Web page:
CEO gives workers 'get out of jail free' cards

The boss at Extended Stay America uses the miniature notes to encourage employees to take risks.

By Kim Peterson Mar 21, 2013 3:05PM
Image: Man at concierge - Comstock, Getty ImagesAfter years of massive layoffs and high unemployment, can you blame employees for hunkering down?

Taking risks and putting yourself out there for failure, well, that might fly when there are oodles of open jobs you could fall into. But these days, many of us feel lucky just to have the job we're in. We don't want to jeopardize that.

One CEO is trying to fight that line of thinking with his own miniature "Get Out of Jail, Free" cards, The Wall Street Journal reports. Jim Donald, the boss at Extended Stay America, is giving the cards to some of his 9,000 employees.

The logic goes like this: Go ahead and take a risk. Do something without permission that you think will help the company. If you screw up, use this card and we won't ask any questions.

Sounds good, but what does a card like that really mean? It's going to take much more than a free pass from the boss to get employees thinking more boldly. It takes a broad culture change from top to bottom. Google (GOOG) did it well, at least in the early days, when developers were encouraged to spend some of their time working on pet projects. Executives told employees to act first and apologize later, and they meant it.

But with many companies, bosses only like risky behavior when it succeeds. When it doesn't, well, you still might get that black mark you were supposed to avoid.

Even at Extended Stay, it sounds like the lime-green cards didn't do much. A New Jersey hotel manager cold-called a movie production company that would be filming in the area. Isn't that something she should have been doing anyway?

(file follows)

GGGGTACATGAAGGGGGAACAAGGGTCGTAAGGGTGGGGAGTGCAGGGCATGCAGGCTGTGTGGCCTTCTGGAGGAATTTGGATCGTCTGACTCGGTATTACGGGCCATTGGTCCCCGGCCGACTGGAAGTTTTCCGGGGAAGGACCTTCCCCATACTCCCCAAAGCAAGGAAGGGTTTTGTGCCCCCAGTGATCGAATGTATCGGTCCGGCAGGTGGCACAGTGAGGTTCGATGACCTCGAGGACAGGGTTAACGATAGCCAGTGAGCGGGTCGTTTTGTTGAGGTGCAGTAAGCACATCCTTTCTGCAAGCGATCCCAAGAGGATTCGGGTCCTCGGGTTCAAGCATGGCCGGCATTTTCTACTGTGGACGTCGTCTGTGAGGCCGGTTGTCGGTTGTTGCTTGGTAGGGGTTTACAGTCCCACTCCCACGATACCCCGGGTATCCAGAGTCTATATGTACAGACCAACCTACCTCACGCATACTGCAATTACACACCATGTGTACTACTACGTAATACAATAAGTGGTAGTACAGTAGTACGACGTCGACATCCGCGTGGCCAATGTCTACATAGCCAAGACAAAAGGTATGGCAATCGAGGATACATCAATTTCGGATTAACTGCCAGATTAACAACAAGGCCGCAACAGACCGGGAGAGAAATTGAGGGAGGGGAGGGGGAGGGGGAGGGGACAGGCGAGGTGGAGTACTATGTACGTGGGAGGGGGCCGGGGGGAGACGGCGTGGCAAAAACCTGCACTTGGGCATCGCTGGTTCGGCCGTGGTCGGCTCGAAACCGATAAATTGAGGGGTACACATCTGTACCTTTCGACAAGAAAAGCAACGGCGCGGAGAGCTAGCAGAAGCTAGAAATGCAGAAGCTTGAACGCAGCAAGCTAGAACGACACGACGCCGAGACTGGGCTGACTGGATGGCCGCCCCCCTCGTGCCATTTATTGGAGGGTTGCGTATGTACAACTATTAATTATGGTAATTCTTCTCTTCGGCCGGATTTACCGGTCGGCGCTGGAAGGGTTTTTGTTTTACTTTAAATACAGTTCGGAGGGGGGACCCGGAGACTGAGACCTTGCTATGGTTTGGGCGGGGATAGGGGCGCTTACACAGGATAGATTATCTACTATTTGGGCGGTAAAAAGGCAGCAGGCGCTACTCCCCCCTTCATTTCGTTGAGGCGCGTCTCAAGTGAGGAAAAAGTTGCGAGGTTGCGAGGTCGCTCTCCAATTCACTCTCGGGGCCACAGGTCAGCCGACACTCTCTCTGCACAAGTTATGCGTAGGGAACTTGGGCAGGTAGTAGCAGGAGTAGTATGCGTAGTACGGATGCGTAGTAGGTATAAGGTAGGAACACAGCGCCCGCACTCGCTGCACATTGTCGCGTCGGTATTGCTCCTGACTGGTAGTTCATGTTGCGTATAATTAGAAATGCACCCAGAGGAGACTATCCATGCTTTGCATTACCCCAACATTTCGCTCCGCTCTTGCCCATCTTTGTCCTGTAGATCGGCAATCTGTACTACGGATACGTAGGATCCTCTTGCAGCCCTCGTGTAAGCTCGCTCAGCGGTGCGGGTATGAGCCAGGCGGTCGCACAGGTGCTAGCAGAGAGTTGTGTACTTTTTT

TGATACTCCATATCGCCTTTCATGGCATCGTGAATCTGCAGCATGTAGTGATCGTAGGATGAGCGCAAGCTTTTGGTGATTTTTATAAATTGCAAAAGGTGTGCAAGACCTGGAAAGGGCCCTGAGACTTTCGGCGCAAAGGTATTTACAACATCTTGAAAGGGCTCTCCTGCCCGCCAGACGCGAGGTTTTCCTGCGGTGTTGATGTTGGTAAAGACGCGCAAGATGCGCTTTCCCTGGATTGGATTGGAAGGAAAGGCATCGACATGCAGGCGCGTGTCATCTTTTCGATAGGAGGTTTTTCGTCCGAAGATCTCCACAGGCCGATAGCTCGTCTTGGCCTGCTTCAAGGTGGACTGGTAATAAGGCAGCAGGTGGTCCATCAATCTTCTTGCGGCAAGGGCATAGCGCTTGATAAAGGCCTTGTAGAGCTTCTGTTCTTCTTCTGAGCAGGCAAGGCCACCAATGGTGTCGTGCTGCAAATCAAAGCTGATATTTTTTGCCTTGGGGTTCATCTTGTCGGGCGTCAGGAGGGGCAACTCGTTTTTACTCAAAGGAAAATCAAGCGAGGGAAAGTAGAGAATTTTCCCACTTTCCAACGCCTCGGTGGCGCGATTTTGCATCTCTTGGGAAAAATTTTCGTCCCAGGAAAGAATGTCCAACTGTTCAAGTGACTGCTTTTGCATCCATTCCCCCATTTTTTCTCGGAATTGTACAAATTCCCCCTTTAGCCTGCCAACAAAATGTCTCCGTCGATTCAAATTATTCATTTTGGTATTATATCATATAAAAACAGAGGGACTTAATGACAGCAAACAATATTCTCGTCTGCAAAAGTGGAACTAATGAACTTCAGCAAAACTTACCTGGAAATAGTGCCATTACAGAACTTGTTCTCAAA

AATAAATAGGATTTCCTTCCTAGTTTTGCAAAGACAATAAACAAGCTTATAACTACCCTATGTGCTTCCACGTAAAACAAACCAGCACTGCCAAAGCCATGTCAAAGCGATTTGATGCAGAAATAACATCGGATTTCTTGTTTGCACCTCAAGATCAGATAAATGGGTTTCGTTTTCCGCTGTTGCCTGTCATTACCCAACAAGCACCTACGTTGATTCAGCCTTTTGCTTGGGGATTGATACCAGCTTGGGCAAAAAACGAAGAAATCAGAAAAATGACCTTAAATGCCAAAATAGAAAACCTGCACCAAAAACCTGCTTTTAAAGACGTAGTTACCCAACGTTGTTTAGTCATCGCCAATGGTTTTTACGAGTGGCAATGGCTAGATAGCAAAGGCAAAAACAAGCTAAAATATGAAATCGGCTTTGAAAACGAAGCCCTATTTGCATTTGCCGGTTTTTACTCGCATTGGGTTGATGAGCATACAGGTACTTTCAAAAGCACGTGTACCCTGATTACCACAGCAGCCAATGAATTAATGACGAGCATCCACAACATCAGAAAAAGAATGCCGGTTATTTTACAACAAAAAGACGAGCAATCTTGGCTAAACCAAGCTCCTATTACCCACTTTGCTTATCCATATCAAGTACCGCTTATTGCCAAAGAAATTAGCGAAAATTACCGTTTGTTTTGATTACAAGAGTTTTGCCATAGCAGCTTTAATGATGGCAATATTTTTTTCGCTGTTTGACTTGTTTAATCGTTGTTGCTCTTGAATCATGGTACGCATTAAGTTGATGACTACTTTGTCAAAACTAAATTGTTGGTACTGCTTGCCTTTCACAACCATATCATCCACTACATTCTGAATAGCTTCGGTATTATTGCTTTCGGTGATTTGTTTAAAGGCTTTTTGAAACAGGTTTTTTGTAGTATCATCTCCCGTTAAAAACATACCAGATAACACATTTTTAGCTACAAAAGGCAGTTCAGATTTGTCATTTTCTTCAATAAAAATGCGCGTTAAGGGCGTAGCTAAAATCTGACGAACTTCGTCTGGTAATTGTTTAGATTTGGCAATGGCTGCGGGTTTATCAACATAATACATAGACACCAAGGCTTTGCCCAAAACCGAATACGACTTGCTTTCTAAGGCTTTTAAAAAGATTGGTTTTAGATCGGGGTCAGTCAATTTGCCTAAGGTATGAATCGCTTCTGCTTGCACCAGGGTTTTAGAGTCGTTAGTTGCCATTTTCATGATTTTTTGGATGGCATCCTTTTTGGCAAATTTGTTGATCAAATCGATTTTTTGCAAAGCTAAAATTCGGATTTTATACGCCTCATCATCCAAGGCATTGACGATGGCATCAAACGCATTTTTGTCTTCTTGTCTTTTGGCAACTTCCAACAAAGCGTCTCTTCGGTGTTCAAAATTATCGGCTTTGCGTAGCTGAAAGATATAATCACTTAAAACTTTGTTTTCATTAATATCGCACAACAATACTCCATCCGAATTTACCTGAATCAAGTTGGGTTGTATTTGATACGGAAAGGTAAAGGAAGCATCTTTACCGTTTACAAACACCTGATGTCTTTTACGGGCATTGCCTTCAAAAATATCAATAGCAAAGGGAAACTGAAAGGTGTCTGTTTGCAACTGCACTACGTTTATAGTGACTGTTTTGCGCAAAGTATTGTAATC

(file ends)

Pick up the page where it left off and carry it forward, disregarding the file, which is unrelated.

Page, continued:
Another manager went to the nearby La Quinta and stole 20 business cards from the fishbowl to find some customers. That sounds unethical and slightly illegal, and maybe she would have needed a literal get-out-of-jail card if she pushed that behavior any further.

One consultant told The Journal that workers get "conflicting messages" to be creative and cautious at the same time. And a recent survey shows that CEOs already have an incredibly low opinion of the American worker, saying employees lack the basic skills necessary for collaboration, communication and critical thinking.

So go ahead and ask for risky behavior, CEOs. But don't be surprised when you don't get what you want.

More on moneyNOW





6Comments
Mar 21, 2013 5:35PM
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Sounds like most all companies.It is why America is failing,but yet the CEO still gets giant payday.Talk is cheap,why would you help these people.If your idea is that good,sell it yourself.It is the American way.
Mar 21, 2013 7:02PM
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This is a fantastic way to identify employees with potential. There are many employees who have the potential to excel in this day and age but haven't been able to due to lack of education, unfortunate circumstances, etc. Even if they don't make it to the top (I'm just being realistic here - if you don't have the right "education", chances are you won't), the employees will enjoy a more fruitful life. If the company they work for REALLY cares, they will guide these employees and give them the nurturing, tools and education they need to progress in their current business and in their future lives and careers.
Apr 1, 2013 1:38PM
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This sounds like something this guy would do. We has also cut 80% of the employees hours to 24hrs a week, being paid $ 9.25 hr. Making the managers work 70-80hrs a week to cover not having the employees to cover the shifts. This guy  is a piece of work. Does not care about the employees or there family.
Mar 22, 2013 9:55PM
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Are these the same ones issued to the CEOs by the governments all over the globe? 

 

Cheap token trickery to get employees to take chance with their income.  CEOs don't need these, they have golden parachutes.  Lack of innovation, laying off entire payrolls, still thinking of new and clever ways to get the surfs to do your unethical bidding. 

Mar 22, 2013 2:21PM
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I wonder when CEO's realize that to maintain these double digit profits, eventually they will be the only one's working?
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